TEHRAN, Iran — Less than two months ago, it was widely assumed here and in the West that Mahmoud Ahmadinejad, Iran's hard-line president, would coast to another victory in the elections today. Many reformists who sat out the vote in 2005 seemed dejected and unlikely to raise a strong challenge.
That picture has been transformed. A vast opposition movement has arisen, flooding the streets of Iran's major cities with cheering, green-clad supporters of Mir Hossein Mousavi, the leading challenger.
Ahmadinejad, seemingly on the defensive, has hurled extraordinary accusations at some of the Islamic republic's founding figures, but the tactic has served to unify a diverse and passionate body of opponents of his populist economic policies and confrontational approach to the West.
Some Iranians believe that the unruly democratic energies unleashed over the past few weeks could affect this country's politics no matter who wins.
Ahmadinejad's radical policies and personal attacks, they say, have galvanized powerful adversaries who will use his own accusations of corruption and mismanagement against him.
Ayatollah Ali Khamenei, Iran's supreme leader, who has the final say in affairs of state and prefers to avoid open conflict, may force Ahmadinejad to steer a more moderate course if he is re-elected.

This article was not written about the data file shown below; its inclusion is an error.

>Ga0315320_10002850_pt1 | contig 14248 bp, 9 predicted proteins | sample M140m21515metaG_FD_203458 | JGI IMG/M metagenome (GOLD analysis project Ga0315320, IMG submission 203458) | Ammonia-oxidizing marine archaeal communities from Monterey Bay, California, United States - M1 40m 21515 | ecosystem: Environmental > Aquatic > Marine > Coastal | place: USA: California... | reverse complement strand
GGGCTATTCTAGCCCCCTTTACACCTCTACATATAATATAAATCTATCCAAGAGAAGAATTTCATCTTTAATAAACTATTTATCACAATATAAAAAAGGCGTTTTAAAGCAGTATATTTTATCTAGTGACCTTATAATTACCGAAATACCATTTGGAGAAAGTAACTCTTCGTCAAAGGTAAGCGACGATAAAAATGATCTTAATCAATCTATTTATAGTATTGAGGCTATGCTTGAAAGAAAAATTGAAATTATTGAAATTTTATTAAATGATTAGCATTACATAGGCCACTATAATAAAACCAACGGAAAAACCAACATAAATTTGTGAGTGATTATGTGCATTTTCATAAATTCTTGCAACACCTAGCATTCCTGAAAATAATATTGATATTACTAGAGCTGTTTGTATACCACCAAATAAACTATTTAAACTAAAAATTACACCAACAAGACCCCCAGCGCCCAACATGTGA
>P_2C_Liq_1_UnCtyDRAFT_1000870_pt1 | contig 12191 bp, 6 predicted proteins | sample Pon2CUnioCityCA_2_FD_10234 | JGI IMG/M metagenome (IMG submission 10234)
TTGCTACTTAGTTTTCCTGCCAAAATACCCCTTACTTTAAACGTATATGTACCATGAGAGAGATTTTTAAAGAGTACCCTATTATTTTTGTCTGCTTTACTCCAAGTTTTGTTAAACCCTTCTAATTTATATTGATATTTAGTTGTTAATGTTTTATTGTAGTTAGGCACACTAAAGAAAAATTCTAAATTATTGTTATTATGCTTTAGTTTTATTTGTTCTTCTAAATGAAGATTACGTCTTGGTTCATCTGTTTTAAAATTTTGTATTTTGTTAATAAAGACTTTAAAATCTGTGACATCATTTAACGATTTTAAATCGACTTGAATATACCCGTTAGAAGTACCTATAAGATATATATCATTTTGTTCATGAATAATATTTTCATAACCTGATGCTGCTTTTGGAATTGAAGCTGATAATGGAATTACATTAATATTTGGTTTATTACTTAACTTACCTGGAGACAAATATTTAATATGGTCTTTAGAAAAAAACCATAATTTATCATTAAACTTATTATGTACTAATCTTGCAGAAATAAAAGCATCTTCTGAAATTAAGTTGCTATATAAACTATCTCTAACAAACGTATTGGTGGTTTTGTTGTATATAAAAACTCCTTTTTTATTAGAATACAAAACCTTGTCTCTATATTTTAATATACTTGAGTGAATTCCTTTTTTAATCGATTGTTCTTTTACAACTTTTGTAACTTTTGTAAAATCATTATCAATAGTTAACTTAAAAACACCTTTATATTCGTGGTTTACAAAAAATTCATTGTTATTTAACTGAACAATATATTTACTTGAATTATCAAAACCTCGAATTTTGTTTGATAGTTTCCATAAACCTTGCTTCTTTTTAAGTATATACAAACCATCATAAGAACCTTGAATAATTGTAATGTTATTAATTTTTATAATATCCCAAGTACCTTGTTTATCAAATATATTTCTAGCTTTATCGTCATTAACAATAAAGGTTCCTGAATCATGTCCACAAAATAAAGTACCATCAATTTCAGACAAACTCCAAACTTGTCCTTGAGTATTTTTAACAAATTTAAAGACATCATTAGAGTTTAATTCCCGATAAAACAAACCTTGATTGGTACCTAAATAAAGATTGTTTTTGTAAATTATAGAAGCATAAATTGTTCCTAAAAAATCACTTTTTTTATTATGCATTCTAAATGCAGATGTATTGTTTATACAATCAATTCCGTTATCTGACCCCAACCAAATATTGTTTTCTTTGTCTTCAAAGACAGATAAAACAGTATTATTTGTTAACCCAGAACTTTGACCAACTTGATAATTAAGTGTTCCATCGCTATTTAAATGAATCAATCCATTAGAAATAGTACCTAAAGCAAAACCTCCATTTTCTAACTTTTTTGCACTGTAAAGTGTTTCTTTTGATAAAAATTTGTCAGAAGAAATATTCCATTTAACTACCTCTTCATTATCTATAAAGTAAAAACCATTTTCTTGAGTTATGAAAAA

But hope has often outpaced reality in Iran, and similar democratic movements have been stifled in the past by the country's clerical leadership. In 1997, a burst of student demonstrations was followed by mass arrests, and a broader crackdown has taken place since Ahmadinejad succeeded his reformist predecessor, President Mohammed Khatami, in 2005.
Mousavi himself is no liberal. Another candidate, Mehdi Karroubi, is more closely associated with the core causes of the Iranian reformist movement, including the freeing of political prisoners and women's rights.
There are also limits to what any Iranian president can do. Although Ahmadinejad has tried to augment the powers of the presidency, it is Khamenei who influences foreign policy.
Mousavi is also critical of Iran's support for militant groups like Hezbollah and Hamas, saying the government should focus on domestic problems instead.
Perhaps more important to Iranians, Mousavi would change economic policy; Ahmadinejad has been criticized for economic stagnation, including rising inflation and unemployment. A former prime minister in the 1980s, Mousavi is credited for managing Iran's economy effectively during the war with Iraq.